Using summer camps or showcases can be a useful tool to show college coaches your capabilities, and to gain an understanding of different programs 

The benefits of attending summer camps are:

  1. You will have an ability to play/compete in front of coaches of schools you may be interested in, allowing them to assess you first-hand. This will enable you to not only showcase your sports ability, but also intangibles like character, and work ethic.
  2. You will gain experience, skill development, exposure to other top athletes, and first hand insight to what college level sports looks like.
  3. You will have the ability to network with coaches, fellow recruited athletes, prospective teammates, and other personnel associated with the program. 
  4. You will have access to different coaching philosophies, helpful tips, and an increased awareness of college athlete expectations. 

Preparing a highlight tape or athletic resume may be useful to aid in the recruitment process

In the very competitive climate of college recruiting, it can be helpful to be proactive in ensuring coaches are aware of your talent and abilities. Yes, there will be some athletes that are so good that coaches are lined up at their door, but for others, putting yourself on a coach's radar may be a critical step to open up the lines of communication. Regardless of where you are on the spectrum, having a highlight of your achievements ready to share won't hurt. 

For an athletic resume, you should list your academic record, sports stats beginning from ninth grade to present, and basic student information. This can double as your "letter of interest" that many people can begin sending out as early as their sophomore or junior years of high school. 

Similarly, a highlight video should include actual footage of your athletic ability with the best clips displayed first. This video should be short (about 3-5 minutes), and should showcase you using different skills, positions, or events depending on your sport. Ensure the video is high quality, and provide sport specific information like height, weight, wingspan, name, graduation year, position/event etc.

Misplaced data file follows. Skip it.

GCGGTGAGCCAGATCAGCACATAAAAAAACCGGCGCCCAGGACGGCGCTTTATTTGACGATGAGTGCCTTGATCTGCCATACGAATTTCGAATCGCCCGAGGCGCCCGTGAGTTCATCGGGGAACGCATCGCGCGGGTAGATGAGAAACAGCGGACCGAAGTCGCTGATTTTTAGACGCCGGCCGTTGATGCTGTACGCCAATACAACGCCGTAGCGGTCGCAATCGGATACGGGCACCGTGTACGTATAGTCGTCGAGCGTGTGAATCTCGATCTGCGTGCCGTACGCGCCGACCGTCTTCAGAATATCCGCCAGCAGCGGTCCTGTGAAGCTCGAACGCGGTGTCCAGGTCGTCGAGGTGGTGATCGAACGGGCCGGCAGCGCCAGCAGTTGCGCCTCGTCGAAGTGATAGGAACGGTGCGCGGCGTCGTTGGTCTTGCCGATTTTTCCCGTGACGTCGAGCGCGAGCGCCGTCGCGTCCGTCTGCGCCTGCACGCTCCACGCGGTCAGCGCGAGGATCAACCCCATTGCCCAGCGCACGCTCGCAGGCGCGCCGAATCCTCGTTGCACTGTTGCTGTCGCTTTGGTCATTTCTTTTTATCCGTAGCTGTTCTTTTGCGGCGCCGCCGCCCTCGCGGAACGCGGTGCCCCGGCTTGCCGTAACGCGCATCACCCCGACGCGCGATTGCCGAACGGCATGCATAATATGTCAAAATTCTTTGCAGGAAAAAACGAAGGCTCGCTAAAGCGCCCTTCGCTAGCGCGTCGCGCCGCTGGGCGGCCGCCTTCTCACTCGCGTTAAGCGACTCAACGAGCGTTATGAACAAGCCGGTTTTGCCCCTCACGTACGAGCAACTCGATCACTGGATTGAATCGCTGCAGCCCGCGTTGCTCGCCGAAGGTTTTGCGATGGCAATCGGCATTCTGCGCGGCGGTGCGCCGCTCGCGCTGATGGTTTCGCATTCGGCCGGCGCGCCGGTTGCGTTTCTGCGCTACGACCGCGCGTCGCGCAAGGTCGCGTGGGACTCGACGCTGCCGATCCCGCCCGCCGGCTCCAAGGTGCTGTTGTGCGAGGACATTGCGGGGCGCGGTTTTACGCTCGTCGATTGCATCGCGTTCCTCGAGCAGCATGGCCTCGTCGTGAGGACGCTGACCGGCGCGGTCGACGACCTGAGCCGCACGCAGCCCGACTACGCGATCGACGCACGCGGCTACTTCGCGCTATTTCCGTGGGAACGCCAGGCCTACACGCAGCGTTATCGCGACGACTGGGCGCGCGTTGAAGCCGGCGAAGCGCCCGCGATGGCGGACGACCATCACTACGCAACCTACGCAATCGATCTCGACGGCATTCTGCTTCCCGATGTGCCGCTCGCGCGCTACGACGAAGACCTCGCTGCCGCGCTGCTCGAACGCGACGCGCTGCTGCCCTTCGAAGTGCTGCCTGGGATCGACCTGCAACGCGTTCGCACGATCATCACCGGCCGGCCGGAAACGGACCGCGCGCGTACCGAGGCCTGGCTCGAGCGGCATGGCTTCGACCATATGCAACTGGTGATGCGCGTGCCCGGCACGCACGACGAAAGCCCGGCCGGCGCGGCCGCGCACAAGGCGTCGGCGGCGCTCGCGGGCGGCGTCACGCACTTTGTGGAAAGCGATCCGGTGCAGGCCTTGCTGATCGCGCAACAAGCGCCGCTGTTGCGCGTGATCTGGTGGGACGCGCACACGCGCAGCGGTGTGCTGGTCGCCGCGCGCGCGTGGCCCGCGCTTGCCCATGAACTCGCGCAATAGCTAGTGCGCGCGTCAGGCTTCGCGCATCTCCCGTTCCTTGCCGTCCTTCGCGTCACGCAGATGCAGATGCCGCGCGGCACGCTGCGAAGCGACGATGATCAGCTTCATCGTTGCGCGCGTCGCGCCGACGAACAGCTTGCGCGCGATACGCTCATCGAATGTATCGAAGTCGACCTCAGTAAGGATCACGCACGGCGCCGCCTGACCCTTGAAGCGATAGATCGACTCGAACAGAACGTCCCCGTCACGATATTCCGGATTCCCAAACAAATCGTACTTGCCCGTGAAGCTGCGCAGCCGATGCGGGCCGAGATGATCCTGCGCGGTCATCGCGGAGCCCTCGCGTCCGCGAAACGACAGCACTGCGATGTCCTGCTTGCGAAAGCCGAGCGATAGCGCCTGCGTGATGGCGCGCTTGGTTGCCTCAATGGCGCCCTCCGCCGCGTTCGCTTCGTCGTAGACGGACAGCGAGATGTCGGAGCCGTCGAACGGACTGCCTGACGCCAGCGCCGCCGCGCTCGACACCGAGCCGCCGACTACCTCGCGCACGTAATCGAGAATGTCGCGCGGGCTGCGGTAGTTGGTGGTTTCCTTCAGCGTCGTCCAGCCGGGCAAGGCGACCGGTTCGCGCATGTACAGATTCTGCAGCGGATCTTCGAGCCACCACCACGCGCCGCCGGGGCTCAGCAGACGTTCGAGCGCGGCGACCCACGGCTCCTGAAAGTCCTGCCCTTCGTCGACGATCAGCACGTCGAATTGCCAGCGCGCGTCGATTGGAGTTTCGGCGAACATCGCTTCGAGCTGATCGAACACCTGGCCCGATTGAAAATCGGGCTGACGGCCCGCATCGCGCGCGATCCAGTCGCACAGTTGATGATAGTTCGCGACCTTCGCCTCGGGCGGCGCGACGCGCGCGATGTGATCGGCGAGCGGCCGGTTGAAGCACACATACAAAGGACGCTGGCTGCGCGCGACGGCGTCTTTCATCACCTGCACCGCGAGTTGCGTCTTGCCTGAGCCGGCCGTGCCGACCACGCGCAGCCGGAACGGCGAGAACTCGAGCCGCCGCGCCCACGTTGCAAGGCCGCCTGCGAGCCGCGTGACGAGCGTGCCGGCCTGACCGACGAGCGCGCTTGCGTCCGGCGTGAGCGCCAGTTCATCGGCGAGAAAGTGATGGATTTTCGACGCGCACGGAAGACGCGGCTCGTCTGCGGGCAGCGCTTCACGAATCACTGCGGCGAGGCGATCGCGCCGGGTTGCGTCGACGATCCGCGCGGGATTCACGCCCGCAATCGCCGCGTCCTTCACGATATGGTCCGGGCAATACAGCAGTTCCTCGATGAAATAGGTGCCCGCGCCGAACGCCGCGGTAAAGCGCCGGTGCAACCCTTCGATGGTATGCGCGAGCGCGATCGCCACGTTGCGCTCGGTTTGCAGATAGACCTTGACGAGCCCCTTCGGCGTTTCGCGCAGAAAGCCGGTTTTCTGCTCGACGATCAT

Once the athletic resume and highlight video are completed, don't be shy about gathering the contact information of different coaches, and sharing them regularly. 

Going from high school to college sports can be overwhelming, but paying attention to these factors can help make the transition seamless and even enjoyable. Utilizing this checklist to ensure you're positioning yourself to play college sports will lesson the burden that student athletes often feel as they are preparing for the unknown. 

Good luck with this transitional period, and I hope you feel supported and empowered as you walk into this new chapter!

Meet the author:

Dr. Tiffany Ofili Porter is a Michigan native and currently works as a pharmacist, digital content creator, and sports broadcaster. She is a former world class Olympic hurdler and ran track professionally for 12 years. During that time, Tiffany competed in the 2012, 2016, and 2020 Olympic Games, earned four world championship medals, currently holds the British National record in the 60 meter hurdles, and formerly in the 100 meter hurdles. She was also European Champion, Commonwealth Games silver medalist, Continental Cup silver medalist, World Junior Championship silver medalist, and earned several European medals during her tenure.

Tiffany graduated from the University of Michigan in 2012 where she earned her Doctorate of Pharmacy. During her time at U of M she was a five-time NCAA champion, team captain, school record holder, Big Ten Medal of Honor recipient, Academic All-American, Vice President of SNPhA, and a member of the pharmacy school Leadership Scholars Program. In 2014 Tiffany was inducted into the University of Michigan Track and Field Hall of Fame. To learn more about Tiffany & follow her journey, please visit: